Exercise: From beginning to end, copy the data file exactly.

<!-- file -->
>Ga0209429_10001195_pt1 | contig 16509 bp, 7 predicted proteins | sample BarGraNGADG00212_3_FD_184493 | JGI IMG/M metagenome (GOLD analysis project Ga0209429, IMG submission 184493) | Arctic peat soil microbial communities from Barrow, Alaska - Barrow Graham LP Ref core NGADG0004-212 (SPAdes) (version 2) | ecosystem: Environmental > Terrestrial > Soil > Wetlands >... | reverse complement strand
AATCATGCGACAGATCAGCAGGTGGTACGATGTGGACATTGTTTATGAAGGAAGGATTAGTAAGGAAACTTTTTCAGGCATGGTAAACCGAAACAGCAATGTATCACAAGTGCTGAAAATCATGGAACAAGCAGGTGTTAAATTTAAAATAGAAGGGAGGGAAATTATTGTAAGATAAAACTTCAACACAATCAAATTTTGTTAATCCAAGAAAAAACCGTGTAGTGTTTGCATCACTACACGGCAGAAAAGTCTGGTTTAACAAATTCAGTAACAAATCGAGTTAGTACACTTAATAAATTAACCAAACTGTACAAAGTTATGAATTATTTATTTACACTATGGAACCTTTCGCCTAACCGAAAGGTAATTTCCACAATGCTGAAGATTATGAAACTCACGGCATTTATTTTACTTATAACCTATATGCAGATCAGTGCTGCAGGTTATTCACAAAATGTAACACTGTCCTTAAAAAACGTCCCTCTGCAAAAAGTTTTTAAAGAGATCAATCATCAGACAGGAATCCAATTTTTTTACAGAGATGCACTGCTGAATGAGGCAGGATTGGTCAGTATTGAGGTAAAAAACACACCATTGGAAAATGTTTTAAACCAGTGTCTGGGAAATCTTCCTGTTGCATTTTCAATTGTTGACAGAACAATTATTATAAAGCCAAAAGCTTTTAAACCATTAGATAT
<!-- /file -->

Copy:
>Ga0209429_10001195_pt1 | contig 16509 bp, 7 predicted proteins | sample BarGraNGADG00212_3_FD_184493 | JGI IMG/M metagenome (GOLD analysis project Ga0209429, IMG submission 184493) | Arctic peat soil microbial communities from Barrow, Alaska - Barrow Graham LP Ref core NGADG0004-212 (SPAdes) (version 2) | ecosystem: Environmental > Terrestrial > Soil > Wetlands >... | reverse complement strand
AATCATGCGACAGATCAGCAGGTGGTACGATGTGGACATTGTTTATGAAGGAAGGATTAGTAAGGAAACTTTTTCAGGCATGGTAAACCGAAACAGCAATGTATCACAAGTGCTGAAAATCATGGAACAAGCAGGTGTTAAATTTAAAATAGAAGGGAGGGAAATTATTGTAAGATAAAACTTCAACACAATCAAATTTTGTTAATCCAAGAAAAAACCGTGTAGTGTTTGCATCACTACACGGCAGAAAAGTCTGGTTTAACAAATTCAGTAACAAATCGAGTTAGTACACTTAATAAATTAACCAAACTGTACAAAGTTATGAATTATTTATTTACACTATGGAACCTTTCGCCTAACCGAAAGGTAATTTCCACAATGCTGAAGATTATGAAACTCACGGCATTTATTTTACTTATAACCTATATGCAGATCAGTGCTGCAGGTTATTCACAAAATGTAACACTGTCCTTAAAAAACGTCCCTCTGCAAAAAGTTTTTAAAGAGATCAATCATCAGACAGGAATCCAATTTTTTTACAGAGATGCACTGCTGAATGAGGCAGGATTGGTCAGTATTGAGGTAAAAAACACACCATTGGAAAATGTTTTAAACCAGTGTCTGGGAAATCTTCCTGTTGCATTTTCAATTGTTGACAGAACAATTATTATAAAGCCAAAAGCTTTTAAACCATTAGATAT